Ed.: We invited Ted King to the Bon Jon Pass Out gravel race to show him a part of the local gravel racing scene in the Pacific Northwest. Despite the weather—showers and even sleet all day—a lot of fun was had by all. Here are Ted’s impressions from the race, the course and the atmosphere:

As a proud New Englander, I often boast of the dynamic style racing on either side of the country, as compared to the Midwest that hosts most of the big gravel races. This is courtesy of the ground on which we’re riding and the types of roads. Grid-structured roads in middle America are perfect for 100- or 200-mile races where horsepower and aerodynamics are two dominant characteristics for doing well, whereas there’s quite a bit more bike handling required on the sinuous roads where the topography is a bit more varied. There’s lots of truth to the expression, “once you look, there’s gravel (nearly) everywhere.” It’s great to make the most with what we’re provided.

So it was a worthwhile trip to the Pacific Northwest last weekend, where I got to see another sliver of this planet I wouldn’t otherwise know. It was capped off by a bit of a frenetic finish of the Bon Jon Pass Out race. It turns out that staying on site for the weekend allowed for some inside info on just where the finish line turn existed. A very fun day out exploring the Olympic Peninsula with a race number on my handlebars!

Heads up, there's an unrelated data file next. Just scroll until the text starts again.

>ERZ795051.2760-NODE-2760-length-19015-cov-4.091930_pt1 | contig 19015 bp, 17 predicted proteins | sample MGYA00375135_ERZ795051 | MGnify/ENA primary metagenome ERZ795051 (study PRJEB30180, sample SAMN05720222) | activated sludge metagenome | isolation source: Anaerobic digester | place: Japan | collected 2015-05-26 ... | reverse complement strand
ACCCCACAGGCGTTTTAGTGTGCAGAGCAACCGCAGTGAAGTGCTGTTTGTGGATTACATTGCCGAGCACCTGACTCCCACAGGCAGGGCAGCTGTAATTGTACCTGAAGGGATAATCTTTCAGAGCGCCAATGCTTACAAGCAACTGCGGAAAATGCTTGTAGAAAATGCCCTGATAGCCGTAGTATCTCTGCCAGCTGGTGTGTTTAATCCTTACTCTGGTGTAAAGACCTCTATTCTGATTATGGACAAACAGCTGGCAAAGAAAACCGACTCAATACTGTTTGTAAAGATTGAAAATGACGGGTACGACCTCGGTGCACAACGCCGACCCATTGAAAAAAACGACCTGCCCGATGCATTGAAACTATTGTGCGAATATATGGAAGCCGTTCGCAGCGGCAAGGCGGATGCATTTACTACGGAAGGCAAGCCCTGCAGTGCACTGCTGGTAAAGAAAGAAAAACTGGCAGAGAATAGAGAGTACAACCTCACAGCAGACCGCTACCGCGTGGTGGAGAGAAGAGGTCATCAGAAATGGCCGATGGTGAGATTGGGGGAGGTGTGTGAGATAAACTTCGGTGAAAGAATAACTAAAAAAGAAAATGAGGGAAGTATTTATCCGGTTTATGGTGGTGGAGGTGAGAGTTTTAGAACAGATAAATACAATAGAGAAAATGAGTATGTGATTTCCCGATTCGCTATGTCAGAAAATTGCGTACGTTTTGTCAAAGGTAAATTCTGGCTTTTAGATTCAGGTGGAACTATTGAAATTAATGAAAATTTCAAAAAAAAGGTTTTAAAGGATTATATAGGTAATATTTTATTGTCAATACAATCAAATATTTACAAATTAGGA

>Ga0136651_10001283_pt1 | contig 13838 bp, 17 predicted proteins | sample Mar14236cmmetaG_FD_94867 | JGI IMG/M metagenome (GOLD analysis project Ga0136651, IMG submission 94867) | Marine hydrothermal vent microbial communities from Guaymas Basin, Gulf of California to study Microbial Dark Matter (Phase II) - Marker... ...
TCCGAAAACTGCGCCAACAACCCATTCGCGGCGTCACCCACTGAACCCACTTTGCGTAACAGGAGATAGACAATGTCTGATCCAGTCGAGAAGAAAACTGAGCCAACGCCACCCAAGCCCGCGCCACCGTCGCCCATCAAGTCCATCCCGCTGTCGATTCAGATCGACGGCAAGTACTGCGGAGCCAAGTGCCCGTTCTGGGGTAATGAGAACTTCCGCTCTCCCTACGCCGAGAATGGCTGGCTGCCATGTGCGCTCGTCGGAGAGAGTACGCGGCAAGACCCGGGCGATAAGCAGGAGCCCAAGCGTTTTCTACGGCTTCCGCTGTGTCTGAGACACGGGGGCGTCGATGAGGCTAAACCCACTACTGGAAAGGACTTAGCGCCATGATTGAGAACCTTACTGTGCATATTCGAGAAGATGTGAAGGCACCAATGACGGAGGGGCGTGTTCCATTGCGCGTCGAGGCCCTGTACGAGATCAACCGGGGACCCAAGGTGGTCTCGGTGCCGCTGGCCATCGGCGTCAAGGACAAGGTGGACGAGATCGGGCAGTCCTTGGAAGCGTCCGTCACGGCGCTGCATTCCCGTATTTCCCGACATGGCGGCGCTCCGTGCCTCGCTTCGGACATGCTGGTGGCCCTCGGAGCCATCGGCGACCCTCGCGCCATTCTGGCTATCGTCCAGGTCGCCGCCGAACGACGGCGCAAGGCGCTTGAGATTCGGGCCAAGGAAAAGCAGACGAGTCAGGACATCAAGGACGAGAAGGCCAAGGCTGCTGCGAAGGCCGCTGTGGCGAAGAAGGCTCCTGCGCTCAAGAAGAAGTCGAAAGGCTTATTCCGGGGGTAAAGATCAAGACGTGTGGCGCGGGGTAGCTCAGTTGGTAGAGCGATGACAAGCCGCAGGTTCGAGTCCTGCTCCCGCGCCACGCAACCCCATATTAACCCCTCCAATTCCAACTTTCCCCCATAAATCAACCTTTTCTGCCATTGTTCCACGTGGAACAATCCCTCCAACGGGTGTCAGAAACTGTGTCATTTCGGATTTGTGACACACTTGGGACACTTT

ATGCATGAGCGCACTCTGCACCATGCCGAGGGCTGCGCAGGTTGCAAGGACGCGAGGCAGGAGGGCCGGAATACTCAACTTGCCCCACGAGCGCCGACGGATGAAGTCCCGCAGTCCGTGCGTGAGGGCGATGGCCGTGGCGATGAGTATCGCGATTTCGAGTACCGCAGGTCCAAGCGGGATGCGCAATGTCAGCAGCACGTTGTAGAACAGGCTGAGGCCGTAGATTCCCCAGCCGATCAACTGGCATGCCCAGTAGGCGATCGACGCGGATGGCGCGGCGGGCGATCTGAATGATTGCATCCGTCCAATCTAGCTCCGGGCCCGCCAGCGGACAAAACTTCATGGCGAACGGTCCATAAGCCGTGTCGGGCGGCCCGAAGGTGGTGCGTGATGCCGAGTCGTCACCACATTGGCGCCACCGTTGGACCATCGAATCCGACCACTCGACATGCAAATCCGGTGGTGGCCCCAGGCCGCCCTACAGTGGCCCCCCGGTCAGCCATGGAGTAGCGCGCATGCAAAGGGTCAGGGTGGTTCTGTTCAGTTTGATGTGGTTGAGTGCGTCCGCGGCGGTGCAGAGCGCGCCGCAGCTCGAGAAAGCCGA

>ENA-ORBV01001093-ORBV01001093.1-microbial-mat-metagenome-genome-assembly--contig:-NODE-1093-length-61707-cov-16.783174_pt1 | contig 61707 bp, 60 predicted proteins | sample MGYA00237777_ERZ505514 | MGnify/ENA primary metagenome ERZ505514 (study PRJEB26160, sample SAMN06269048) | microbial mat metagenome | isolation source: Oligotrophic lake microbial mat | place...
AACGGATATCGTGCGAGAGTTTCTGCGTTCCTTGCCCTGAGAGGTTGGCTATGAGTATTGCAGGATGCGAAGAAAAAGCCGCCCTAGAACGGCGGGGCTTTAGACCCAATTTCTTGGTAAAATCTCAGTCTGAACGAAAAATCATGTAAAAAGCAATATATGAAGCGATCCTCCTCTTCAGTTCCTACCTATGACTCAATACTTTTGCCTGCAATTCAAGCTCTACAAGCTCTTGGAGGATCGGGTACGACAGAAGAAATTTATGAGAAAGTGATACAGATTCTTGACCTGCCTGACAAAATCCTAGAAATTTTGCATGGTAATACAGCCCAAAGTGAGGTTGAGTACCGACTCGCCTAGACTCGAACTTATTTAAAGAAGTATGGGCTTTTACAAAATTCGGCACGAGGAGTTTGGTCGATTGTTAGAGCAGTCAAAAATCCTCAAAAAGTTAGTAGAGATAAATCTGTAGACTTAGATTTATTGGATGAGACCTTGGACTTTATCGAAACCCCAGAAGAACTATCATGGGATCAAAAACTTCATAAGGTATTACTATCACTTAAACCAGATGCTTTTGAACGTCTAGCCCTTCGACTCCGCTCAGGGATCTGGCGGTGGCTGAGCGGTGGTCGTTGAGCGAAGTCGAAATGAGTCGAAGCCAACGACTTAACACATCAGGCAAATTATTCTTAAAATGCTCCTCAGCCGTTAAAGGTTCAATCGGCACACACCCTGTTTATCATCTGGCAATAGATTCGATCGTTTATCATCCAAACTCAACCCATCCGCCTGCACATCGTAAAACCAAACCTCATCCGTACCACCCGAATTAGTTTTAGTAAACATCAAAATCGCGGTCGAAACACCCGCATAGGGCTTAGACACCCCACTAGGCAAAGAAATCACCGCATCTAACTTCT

I had pre-ridden the shortest distance, the 30 mile race, the day before the race, and, boy, was I impressed. I was also blown away by the challenge. Especially while trying hard to keep the powder dry for the next day’s competition, the first climb up towards Bon Jon was just so long! I think it was approaching two hours for me to spin up the climb, topping off a bit shy of 4,000 feet, all the way from sea level.

That was a straightforward challenge, and I knew the climb would shake up the group just a few minutes into the race. It did: We had a strong quartet up the first hour long climb towards Bon Jon Pass, then Mark Laughery pulled the two of us clear over the summit. The gravel roads were in really good condition over the top, but then we entered a rough double-track section around mile 25 that required you to really pay attention. It was a 4×4 track that started pretty tame, but then presented plenty of challenges over the next nearly three rough miles. Rain throughout the weekend made that section sloppy and slippery with plenty of whoops and dips. Despite some cold fingers at this point of the race—which isn’t the best for bike dexterity and fast braking or shifts—that double-track section was really hard to beat for fun.